The Cincinnati Bengals need long-term answers at the cornerback position. Chidobe Awuzie provided a solid campaign last year for the team, but he has two years left on his deal, with the final being an opt-out season.
Cincinnati also re-signed Eli Apple to another one-year rental deal this offseason after he played some of the best football of his professional career. Still, with his contract up after this season, Trae Waynes being released and Darius Phillips going to the Raiders, the Bengals need cornerback help.
One of the most intriguing options in this year’s class is Kyler Gordon of Washington. Part of a Huskies defensive back duo that could sport two first-round picks this year, Gordon offers both a lot of upside and a couple of questions.
Age: 22 (23 in December 2022)
Year: Redshirt Junior
Projected Round: Mid-First to Mid-Second
Gordon came to Washington as a relatively-highly-ranked high school cornerback in 2018 (25th corner in rivals.com). A combination of previous roster depth, the COVID-19 pandemic and Gordon’s own inconsistencies led to him playing just 21 games in his first three years (five starts; had a redshirt season as a freshman).
Even with the limited games and starts those first three campaigns, Gordon received Honorable Mention All-Pac-12 nominations in 2019-2020. But, it was last season wherein he gained a lot of draft momentum.
Playing both as a slot corner and outside, Gordon logged two interceptions and seven passes defended (team lead), en route to a First-Team All-Pac-12 nomination. Hi immense athleticism teamed up extremely well with Trent McDuffie to create one of the best defensive back tandems in the country.
Fluidity and athleticism are two of Gordon’s biggest assets. While his 40-yard dash time doesn’t wow folks, the rest of his athletic profile should.
If concerns about a blase resume dating before 2021 is concerning, the RAS numbers from Kent Lee Platte should quell some of those. Solid size and outstanding movement skills from a corner prospect? Yes, please.
And, the versatility gene is something that will have teams intrigued. As mentioned above, Gordon effectively played both inside and outside last year, which is now a coveted skill at the NFL level.
If there are questions about Gordon contributing right away as a boundary corner (there are), the ability to potentially contribute as a slot corner early in his NFL career helps add to his pedigree. To boot, the Huskies have been a bit of a defensive back factory, putting out talents like the Trufant brothers, Marcus Peters, Kevin King and even former Bengals player and coach, Ray Horton.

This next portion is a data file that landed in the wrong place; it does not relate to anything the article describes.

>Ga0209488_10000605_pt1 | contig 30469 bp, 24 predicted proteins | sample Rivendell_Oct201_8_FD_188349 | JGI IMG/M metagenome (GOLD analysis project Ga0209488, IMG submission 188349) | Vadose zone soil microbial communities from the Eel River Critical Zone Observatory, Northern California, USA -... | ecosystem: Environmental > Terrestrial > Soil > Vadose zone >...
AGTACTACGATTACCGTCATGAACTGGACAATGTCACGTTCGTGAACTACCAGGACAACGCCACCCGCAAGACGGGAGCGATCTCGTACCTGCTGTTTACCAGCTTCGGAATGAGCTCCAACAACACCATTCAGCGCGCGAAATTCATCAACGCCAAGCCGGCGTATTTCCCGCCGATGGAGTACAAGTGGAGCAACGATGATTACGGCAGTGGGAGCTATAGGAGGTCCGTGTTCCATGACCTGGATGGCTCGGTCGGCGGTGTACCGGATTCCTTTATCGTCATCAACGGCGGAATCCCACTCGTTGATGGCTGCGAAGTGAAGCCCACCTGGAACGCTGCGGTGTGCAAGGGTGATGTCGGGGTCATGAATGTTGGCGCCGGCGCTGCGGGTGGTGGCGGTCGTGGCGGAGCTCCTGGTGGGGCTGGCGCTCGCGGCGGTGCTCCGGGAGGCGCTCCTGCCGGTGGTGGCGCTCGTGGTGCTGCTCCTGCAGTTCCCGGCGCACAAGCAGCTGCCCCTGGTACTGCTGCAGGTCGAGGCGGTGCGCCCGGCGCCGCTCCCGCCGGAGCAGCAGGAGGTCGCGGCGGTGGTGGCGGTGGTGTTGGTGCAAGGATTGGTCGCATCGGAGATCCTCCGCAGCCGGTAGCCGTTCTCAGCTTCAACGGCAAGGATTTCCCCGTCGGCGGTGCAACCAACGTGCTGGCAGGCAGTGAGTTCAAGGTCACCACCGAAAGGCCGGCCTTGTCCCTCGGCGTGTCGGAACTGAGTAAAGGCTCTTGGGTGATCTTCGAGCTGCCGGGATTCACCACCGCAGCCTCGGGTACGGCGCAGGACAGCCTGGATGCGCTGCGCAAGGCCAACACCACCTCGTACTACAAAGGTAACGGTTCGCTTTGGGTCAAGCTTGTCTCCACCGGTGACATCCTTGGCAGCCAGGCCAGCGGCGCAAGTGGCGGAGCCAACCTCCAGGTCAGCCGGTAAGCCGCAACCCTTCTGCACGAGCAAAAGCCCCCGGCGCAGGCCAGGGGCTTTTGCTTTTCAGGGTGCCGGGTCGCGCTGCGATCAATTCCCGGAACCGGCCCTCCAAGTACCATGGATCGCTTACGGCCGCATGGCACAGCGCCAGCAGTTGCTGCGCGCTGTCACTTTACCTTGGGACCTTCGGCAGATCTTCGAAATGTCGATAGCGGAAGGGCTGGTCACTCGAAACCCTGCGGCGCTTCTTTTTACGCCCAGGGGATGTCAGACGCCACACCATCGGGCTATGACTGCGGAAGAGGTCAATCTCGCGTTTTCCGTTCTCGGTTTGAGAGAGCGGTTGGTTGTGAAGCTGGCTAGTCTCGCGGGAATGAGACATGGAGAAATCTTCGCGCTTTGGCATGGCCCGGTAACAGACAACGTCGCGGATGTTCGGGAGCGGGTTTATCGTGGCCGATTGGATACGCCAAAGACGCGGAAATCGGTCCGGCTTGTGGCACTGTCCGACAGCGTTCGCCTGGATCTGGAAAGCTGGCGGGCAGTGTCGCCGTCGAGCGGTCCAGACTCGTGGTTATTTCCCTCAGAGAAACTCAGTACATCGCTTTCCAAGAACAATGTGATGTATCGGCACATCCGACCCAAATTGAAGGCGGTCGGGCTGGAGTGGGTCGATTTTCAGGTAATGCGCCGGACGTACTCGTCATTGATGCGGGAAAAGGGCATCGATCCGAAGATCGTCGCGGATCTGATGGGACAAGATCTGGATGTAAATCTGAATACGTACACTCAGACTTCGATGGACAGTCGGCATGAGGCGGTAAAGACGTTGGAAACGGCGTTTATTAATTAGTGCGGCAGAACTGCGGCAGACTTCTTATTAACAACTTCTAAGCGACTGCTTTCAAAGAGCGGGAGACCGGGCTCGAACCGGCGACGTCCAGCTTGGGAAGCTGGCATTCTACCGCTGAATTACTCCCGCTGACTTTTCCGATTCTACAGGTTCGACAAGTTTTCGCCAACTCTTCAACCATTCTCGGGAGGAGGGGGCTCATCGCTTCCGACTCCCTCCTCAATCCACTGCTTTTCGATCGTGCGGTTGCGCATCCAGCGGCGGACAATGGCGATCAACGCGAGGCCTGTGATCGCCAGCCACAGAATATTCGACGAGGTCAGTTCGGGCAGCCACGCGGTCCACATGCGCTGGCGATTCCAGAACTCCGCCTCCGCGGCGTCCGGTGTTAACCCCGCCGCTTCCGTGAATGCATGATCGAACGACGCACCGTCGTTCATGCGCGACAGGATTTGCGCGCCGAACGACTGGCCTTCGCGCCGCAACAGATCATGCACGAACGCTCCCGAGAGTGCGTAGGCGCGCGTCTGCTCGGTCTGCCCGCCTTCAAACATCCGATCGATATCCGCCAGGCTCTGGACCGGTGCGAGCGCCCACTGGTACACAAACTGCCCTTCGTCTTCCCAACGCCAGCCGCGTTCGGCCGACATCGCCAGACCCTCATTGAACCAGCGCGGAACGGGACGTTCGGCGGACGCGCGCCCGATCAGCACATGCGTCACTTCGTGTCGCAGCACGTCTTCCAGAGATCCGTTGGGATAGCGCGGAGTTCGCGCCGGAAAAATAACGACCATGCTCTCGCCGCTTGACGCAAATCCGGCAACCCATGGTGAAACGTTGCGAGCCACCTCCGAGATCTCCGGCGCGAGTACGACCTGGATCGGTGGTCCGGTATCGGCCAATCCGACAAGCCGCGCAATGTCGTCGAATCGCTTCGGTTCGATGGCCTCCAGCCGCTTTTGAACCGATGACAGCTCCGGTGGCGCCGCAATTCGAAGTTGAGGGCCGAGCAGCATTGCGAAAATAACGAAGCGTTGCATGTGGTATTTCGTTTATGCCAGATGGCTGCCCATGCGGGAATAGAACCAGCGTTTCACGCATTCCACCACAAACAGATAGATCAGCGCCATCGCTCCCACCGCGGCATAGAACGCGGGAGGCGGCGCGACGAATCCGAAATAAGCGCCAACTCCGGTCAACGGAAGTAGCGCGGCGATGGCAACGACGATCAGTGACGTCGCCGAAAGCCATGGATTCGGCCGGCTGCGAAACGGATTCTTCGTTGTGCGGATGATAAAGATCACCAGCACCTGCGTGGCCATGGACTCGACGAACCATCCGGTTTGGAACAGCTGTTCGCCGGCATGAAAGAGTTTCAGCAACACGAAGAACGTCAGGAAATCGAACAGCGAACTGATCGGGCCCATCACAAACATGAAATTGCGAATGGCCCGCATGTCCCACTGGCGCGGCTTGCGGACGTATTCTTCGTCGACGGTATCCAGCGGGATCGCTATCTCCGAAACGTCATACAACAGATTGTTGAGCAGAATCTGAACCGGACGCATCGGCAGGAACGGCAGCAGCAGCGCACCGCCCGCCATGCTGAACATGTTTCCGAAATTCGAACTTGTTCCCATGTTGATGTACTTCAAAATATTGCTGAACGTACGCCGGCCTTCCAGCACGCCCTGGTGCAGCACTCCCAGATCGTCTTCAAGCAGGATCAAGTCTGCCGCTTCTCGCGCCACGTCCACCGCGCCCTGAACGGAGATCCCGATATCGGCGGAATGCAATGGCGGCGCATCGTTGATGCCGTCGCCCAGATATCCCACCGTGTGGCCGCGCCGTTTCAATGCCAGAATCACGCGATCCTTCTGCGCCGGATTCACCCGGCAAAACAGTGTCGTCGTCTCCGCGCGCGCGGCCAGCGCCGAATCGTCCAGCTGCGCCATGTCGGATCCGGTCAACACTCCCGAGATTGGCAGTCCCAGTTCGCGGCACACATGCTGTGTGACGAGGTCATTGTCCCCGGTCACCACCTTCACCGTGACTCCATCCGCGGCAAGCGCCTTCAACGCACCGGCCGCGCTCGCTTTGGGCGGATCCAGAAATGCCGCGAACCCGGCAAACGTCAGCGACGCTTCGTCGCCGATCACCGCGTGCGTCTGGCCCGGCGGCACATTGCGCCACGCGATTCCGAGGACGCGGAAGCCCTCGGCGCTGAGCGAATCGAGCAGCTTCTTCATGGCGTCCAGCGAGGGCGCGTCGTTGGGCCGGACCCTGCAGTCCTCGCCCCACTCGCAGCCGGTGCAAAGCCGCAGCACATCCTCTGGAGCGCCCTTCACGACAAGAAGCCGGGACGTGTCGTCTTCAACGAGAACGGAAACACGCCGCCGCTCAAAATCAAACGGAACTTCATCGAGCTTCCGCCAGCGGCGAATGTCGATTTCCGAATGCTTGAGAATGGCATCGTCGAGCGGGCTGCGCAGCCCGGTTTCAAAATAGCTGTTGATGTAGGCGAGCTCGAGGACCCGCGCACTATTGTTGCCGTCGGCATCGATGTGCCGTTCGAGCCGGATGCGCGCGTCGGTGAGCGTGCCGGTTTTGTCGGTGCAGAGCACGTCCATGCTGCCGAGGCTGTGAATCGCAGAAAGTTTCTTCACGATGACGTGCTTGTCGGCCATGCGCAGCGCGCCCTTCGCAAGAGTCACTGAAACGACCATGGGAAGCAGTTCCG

As John Sheeran noted in a recent Orange and Black Insider Bengals podcast episode, there are some concerns with Gordon falling victim to double-moves. That’s a concerning enough issue on its face, as these are part-and-parcel of NFL offenses. Add in a sub-optimal 40-yard dash time (4.52) to this concern and a perceived lack of recovery speed has to linger in scouts’ minds.
Now, look: a 4.52 40-yard dash isn’t “slow” for the position per se, but when other prospects like Kaiir Elam are running 4.39 in the same drill, people take notice. It’s not a big difference, mind you, but in the vein of recovering from getting beat, it’s worth noting.
And, when it comes to the benefits of the aforementioned versatility, a premium pick on a player who may not be able to immediately play a prominent role—particularly as a boundary corner—teams may shy away from selecting him on Night 1.
Gordon is a little bit of a wild card in this year’s class, but a lot of the tired cliches apply. “Upside”, “high-end athleticism”, “scheme diverse” and other adjectives can be applied with the Huskies defensive back.
“One year wonder” is another, though it’s not totally accurate. Like some of the other prospects we’ve looked at for the Bengals, Gordon seems to be an ascending player, who got better with a higher-profile role last year.
If the RAS numbers above didn’t impress you, then perhaps an 89.6 coverage grade from Pro Football Focus last year might. The kid can play.
The issue is in how immediate an extensive role could come and if he’ll reach the ceiling. In one odd way, a lack of immediate playing time could resemble the early career arc of another former first round Bengals cornerback in Dre Kirkpatrick (though the RAS scores are VASTLY different).
However, in another odd turn, the slot/boundary versatility and RAS profile resemble yet another Cincinnati first-round corner in Leon Hall.